Catalytic Flow Reversal Reactor

Catalytic flow reversal reactors adapt the thermal flow reversal technology described above by including a catalyst to reduce the auto-oxidation temperature of methane to as low as 350 C. [662 F.]). CANMET has demonstrated this system in pilot plants & is now in the process of licensing Neill & Gunter, Dartmouth, Nova Scotia, to commercialize the design (under the name VAMOX). CANMET is also studying recovery options for profitable turbine electricity generation injecting a small amount of methane (Gob gas or other source) increases the methane concentration in ventilation air can make the turbine function more efficiently. Waste heat from the oxidizer is also used to preheat the compressed air before it enters the expansion side of the gas turbine.

Energy Conversion from a Flow-Reversal Reactor

There are several methods of converting the heat of oxidation from a flow-reversal reactor to electric power, which is the most marketable form of energy in most locations. The two methods being studied by MEGTEC and CANMET are:

    • Use water as a working fluid. Pressurize the water and force it through an air-to-water heat exchanger in a section of the reactor that will provide a non-destructive temperature environment (below 800 C. [1472 F.]). Flash the hot pressurized water to steam and use the steam to drive a steam turbine-generator. If a market for steam or hot water is available, send exhausted steam to that market. If none is available, condense the steam and return the water to the pump to repeat the process.
    • Use air as a working fluid. Pressurize ventilation air or ambient air and send it through an air-to-air heat exchanger that is embedded in a section of the reactor that stays below 800 C. (1472 F.). Direct the compressed hot air through a gas turbine-generator. If gob gas is available, use it to raise the temperature of the working fluid to more nearly match the design temperature of the turbine inlet. Use the turbine exhaust for cogeneration, if thermal markets are available.

Since affordable heat exchanger temperature limits are below those used in modern prime movers, efficiencies for both of the energy conversion strategies listed above will be fairly modest. The use of a gas turbine, the second method listed, is the energy conversion technology preferred for economic reasons. At a VAM concentration of 0.5 percent, one vendor expects an overall plant efficiency in the neighborhood of 17 percent after accounting for power allocated to drive the fans that force ventilation air through the reactor.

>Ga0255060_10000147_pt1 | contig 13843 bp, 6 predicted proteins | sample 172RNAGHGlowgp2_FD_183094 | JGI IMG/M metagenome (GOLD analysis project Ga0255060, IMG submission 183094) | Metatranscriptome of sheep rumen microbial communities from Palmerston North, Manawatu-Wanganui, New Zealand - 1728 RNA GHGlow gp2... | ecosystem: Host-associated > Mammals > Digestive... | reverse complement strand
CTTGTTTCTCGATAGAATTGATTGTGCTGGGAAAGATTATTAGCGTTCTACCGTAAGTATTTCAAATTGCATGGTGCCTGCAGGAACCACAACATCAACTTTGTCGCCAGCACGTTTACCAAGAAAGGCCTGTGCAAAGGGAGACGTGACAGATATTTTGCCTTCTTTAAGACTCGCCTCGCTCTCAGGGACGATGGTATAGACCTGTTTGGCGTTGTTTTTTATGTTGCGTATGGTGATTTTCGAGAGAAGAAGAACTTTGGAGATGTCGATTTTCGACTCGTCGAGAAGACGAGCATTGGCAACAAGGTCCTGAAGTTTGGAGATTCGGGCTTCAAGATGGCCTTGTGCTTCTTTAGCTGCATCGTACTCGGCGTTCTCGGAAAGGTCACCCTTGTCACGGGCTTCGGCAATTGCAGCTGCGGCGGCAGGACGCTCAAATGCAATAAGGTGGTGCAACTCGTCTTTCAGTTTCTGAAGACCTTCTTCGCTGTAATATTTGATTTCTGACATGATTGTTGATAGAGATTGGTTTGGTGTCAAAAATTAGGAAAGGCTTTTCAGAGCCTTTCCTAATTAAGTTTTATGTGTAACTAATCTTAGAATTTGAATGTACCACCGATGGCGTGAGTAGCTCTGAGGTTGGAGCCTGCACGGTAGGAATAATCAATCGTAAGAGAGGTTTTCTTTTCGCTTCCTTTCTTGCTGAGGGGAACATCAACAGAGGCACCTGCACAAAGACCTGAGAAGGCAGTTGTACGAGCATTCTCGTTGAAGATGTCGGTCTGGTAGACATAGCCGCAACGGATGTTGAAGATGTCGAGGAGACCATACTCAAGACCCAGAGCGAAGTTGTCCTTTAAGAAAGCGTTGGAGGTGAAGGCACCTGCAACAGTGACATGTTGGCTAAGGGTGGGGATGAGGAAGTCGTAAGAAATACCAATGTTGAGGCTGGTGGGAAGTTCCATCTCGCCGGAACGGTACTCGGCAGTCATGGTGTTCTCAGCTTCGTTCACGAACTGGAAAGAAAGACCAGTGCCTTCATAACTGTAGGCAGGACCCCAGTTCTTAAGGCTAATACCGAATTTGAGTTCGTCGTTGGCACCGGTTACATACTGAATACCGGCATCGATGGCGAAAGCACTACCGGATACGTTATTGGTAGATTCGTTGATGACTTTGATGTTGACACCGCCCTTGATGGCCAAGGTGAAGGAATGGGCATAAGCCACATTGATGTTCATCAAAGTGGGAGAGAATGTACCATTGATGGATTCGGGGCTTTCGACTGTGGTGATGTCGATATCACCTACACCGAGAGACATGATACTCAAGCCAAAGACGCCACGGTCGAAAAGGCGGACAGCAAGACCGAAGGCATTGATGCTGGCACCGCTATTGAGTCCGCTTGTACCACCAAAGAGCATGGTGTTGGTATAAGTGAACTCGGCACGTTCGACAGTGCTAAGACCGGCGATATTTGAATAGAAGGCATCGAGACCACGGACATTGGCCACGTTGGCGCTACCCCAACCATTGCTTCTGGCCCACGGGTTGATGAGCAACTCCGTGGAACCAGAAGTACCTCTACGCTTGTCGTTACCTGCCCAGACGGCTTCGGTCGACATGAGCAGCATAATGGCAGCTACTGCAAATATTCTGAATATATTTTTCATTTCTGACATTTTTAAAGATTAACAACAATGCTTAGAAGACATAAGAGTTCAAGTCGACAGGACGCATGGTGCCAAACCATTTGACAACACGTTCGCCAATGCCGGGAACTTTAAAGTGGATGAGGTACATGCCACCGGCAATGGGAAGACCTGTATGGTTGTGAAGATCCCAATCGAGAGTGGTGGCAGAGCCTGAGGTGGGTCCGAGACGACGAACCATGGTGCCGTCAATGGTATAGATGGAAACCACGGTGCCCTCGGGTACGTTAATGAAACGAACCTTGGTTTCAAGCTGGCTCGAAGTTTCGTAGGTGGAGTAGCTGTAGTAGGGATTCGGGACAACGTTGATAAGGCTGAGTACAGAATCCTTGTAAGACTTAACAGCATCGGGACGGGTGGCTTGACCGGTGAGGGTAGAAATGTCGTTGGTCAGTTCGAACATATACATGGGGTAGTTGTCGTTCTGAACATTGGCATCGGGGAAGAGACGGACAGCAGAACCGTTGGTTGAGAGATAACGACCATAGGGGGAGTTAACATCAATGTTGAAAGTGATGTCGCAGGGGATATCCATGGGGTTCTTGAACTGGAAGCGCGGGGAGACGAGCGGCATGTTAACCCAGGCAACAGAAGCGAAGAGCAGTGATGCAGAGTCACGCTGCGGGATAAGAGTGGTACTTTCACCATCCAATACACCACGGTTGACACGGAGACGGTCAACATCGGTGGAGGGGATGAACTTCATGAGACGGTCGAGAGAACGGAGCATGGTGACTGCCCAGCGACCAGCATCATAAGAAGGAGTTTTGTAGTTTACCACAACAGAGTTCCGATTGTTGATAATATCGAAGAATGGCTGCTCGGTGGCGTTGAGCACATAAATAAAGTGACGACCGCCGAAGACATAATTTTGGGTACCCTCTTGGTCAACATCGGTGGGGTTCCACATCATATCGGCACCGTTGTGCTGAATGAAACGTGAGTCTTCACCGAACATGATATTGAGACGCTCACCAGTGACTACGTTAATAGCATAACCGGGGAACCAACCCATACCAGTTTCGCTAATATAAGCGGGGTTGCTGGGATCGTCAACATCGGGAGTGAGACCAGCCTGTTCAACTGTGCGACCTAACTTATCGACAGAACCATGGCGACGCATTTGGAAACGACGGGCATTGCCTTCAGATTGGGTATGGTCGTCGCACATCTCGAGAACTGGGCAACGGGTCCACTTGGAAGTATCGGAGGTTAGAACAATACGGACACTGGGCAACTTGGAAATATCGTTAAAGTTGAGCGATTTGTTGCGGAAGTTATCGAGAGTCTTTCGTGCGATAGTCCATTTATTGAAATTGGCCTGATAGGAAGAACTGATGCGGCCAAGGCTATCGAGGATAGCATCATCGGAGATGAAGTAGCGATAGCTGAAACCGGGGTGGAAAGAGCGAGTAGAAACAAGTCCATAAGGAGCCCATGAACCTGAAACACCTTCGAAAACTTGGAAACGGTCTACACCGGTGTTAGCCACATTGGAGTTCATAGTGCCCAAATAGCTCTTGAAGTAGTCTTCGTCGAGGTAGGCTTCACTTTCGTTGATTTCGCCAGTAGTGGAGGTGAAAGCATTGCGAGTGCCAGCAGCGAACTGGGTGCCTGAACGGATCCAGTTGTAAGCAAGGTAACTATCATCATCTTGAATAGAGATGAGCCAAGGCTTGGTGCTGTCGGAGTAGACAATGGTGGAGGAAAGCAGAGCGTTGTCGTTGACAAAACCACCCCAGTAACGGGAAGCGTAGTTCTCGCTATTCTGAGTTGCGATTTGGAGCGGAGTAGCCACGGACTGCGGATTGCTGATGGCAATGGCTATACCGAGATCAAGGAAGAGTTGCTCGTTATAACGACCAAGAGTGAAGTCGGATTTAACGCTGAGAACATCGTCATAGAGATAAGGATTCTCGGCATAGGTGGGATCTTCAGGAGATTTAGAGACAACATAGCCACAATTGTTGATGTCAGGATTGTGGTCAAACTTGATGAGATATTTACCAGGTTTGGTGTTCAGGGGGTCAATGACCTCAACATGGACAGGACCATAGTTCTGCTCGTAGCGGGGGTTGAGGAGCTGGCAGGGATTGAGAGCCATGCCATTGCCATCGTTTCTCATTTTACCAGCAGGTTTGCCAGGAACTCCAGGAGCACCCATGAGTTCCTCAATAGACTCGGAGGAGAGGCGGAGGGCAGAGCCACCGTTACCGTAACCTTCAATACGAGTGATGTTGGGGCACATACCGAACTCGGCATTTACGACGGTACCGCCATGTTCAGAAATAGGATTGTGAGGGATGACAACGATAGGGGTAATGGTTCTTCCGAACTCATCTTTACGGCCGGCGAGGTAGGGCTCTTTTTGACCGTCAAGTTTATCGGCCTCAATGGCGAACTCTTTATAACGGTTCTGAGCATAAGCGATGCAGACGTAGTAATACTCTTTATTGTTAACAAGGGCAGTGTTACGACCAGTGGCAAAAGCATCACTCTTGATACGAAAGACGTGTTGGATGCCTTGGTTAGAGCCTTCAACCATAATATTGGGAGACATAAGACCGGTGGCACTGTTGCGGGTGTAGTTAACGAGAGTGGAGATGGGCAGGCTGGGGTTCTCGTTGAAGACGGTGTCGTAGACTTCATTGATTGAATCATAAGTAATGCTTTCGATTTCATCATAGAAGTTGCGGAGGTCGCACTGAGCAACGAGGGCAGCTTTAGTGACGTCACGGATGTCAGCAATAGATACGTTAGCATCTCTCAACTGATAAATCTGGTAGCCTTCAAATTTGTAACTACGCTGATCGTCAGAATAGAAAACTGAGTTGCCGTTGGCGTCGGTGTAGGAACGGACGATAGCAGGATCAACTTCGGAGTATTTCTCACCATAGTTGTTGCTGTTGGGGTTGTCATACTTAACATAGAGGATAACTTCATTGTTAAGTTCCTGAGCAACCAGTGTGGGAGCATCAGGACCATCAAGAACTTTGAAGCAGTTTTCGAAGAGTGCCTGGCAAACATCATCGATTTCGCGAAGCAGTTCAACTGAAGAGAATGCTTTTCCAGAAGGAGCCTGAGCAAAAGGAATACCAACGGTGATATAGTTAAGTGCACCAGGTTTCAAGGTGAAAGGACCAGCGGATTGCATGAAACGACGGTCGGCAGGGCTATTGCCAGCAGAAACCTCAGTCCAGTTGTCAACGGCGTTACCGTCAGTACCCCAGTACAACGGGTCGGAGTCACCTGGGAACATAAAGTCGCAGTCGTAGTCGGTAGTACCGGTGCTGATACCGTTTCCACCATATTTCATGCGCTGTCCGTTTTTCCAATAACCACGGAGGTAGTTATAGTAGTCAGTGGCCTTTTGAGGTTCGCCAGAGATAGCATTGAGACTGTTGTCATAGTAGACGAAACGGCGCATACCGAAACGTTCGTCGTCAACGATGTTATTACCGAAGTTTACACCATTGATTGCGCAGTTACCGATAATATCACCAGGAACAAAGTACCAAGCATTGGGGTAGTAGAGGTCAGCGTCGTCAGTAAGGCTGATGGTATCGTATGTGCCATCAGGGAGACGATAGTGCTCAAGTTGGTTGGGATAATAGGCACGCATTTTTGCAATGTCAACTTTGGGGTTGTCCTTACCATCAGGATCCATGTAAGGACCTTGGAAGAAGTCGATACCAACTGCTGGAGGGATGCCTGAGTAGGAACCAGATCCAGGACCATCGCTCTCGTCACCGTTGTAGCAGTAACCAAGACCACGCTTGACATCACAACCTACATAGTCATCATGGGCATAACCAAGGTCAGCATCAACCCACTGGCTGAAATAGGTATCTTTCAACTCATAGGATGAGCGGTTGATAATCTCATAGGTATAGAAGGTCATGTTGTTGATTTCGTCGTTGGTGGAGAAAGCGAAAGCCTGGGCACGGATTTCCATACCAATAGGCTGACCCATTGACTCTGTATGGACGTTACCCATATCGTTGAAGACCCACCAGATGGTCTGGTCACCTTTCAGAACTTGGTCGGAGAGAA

Other Technologies

USEPA has also identified other technologies that may prove able to play a role in and enhance opportunities for VAM oxidation projects. These are briefly described below.

Concentrators

Volatile organic compound (VOC) concentrators offer another possible economical option for application to VAM. During the past 10 years the use of such units to raise the concentration of VOCs in industrial-process air exhaust streams that are sent to VOC oxidizers has increased. Smaller oxidizer units are now used to treat these exhaust streams, which in turn has reduced capital and operating costs for the oxidizer systems. Ventilation air typically contains about 0.5 percent methane concentration by volume. Conceivably, a concentrator might be capable of increasing the methane concentration in ventilation air flows to about 20 percent. The highly reduced gas volume with a higher concentration of methane might serve beneficially as a fuel in a gas turbine, reciprocating engine, etc. Concentrators also may prove effective in raising the methane concentration of very dilute (0.4%) VAM flows to 1.6%, that will support oxidation in a TFRR or CFRR. (Italics added for emphasis, as my new invention better fulfills this Concentrator need)

BRIEF SUMMARY OF INVENTION

Among the several objects and advantages of the present invention may be noted:

the prevention of atmospheric pollution by methane (CH4), ethane (C2H6), carbon dioxide(CO2) and coal particles here to fore emitted in significant proportions from the exhaust gases of Pre-mine bore holes and In-mine Gob Wells, and Ventilation Air Stacks of underground Coal mines;

the provision of a new and improved apparatus for separating the different gaseous and particle components constituting the exhaust gas emission from underground coal mines for the purpose of appreciably reducing the proportion of harmful and, or pollutant gases/particles being present in such gases which are emitted into the atmosphere;

the provision of an improved apparatus for separating gases/particles in a gas/particle mixture having different molecular weights/densities, which is compact, continuously operative, inherently reliable and may be simply and inexpensively manufactured and retrofitted to all in-use coal mines' Gob Wells and Vent Air stacks;